The Detling Secret by Julian Symons
My rating: 2 of 5 stars
"Justice and self-interest are often identical, he thought, and mentally noted this phrase as one to be used at some time in speech."
Julian Symons' The Detling Secret (1982) is a memorable book, but not because of its plot or literary value; instead it challenges the reader's pre-conceived notions. Consider this: some threads in the novel deal with concerns about terrorism and volatility of the stock market. There is some talk about restructuring companies to make them profitable. All this sounds quite contemporary, like the twenty-first-century stuff. On the other hand, after having read the first 30 pages of the novel I began mentally placing the story in the 1930s. But then, suddenly, Oscar Wilde appears at an engagement party for one of the main characters in the novel and does "more than anybody else could have done to make the party a success." So what is going on? Stock market concerns or Oscar Wilde? We soon learn it is the latter: the plot takes place in the fall and early winter of 1893, over a hundred and twenty years ago, and just five years after the Jack the Ripper's affair. The terrorism thread refers to the struggles of Irish nationalists who may be plotting dynamite explosions to blow up parts of public buildings. And stock market worries, and human greed... well, they seem to be forever.
Bernard Ross, a member of British Parliament, has an unusual past: he spent his youth in the United States and there is not much of a record of his activities there. He marries Dolly, the daughter of Sir Arthur Detling, a heir to "one of the most ancient baronetcies in the land." The story follows the Detling family, including the younger daughter, Nelly, Bernard, some of his friends, as well as a rich businessman, speculator, and a social climber, Joseph Blader, who is marketing a brand new concept in fountain pens - pens with exchangeable ink cartridges (one could say that Mr. Blader has a 1893 startup company). The socially conscious Dolly volunteers for the Association for the Assistance of Derelict Girls, and Nelly, an art student, is planning to elope with her boyfriend. The leisurely plot is interrupted by the first murder that happens in London and seems to be connected to Bernard and Nelly. All characters gather to celebrate Christmas at Chadderley, the Detlings' opulent residence in Kent, where the second murder occurs and - what's worse - the eggs are also overdone for breakfast on that day. "A bummer!" one would say, but perhaps not in December of 1893.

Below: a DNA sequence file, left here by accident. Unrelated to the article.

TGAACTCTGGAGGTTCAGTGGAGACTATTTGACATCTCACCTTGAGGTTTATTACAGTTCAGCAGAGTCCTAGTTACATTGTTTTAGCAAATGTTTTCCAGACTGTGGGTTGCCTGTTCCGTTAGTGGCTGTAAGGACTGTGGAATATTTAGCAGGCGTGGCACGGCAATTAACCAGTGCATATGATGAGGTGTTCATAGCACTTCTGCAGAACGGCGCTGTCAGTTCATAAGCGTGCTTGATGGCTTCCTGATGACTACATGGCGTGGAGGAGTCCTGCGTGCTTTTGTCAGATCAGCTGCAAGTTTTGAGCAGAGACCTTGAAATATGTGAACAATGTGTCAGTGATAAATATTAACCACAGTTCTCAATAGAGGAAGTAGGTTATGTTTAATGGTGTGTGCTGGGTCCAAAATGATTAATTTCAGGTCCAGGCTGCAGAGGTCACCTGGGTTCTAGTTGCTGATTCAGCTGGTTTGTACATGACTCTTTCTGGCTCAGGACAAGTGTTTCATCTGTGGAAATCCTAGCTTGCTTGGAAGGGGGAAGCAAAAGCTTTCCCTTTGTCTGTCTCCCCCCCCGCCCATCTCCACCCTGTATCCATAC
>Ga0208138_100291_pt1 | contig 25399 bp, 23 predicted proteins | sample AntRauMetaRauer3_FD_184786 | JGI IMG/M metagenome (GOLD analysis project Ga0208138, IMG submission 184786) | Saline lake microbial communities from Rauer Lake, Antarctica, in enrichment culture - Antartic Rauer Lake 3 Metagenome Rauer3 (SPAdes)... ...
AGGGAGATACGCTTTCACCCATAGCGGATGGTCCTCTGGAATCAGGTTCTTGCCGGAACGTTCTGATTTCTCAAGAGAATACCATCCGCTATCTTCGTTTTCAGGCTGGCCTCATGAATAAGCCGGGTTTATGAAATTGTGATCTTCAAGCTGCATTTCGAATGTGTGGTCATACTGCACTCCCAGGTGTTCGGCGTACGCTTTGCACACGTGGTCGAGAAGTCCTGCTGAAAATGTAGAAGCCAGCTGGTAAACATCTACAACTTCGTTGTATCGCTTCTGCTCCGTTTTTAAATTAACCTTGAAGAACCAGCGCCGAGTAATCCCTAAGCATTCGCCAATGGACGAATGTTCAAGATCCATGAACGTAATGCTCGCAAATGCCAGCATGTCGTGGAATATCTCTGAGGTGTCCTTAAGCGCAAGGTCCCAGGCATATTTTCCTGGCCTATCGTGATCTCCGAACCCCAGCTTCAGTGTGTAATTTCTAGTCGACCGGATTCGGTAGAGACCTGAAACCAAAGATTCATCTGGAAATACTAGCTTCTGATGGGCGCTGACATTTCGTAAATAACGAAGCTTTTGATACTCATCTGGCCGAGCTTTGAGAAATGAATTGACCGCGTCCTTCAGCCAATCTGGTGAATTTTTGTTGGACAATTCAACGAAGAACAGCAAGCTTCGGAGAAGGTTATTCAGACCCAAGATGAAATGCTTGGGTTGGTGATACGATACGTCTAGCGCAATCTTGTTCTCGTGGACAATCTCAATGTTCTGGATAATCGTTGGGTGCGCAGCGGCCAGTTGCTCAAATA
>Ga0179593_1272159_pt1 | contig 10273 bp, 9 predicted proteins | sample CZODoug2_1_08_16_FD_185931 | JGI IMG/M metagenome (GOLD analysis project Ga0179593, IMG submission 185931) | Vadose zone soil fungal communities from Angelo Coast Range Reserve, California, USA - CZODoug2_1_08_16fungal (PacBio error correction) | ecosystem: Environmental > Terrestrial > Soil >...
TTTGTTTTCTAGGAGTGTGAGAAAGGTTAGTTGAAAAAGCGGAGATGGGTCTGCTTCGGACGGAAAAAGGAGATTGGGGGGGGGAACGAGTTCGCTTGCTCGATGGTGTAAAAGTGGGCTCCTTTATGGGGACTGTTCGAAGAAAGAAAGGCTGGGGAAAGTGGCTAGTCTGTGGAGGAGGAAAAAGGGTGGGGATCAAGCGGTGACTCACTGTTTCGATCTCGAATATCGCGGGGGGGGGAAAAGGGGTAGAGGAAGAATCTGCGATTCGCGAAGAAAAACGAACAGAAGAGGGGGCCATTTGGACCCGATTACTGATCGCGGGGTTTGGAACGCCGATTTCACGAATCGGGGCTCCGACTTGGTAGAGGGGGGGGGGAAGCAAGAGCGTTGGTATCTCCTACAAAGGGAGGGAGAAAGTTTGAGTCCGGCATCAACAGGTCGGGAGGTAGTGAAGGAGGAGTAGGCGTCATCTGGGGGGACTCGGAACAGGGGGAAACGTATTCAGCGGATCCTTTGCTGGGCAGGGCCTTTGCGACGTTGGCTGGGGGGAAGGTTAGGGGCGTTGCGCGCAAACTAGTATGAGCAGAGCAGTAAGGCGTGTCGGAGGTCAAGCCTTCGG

The characterizations are really strong, the portrait of the Victorian times is rich and vivid - it is amazing how little the people have changed since then - and the writing, as usual for Mr. Symons, is first class. Yet the novel is ultimately not that interesting, and the mystery/crime aspect is pretty weak. This is my ninth novel by the author, all reviews are on Goodreads, and with the exception of totally wonderful
The Progress of a Crime
, they all are two-star ratings. Yet I will keep reading Mr. Symons for good prose is always a pleasure.
Two and a half stars.
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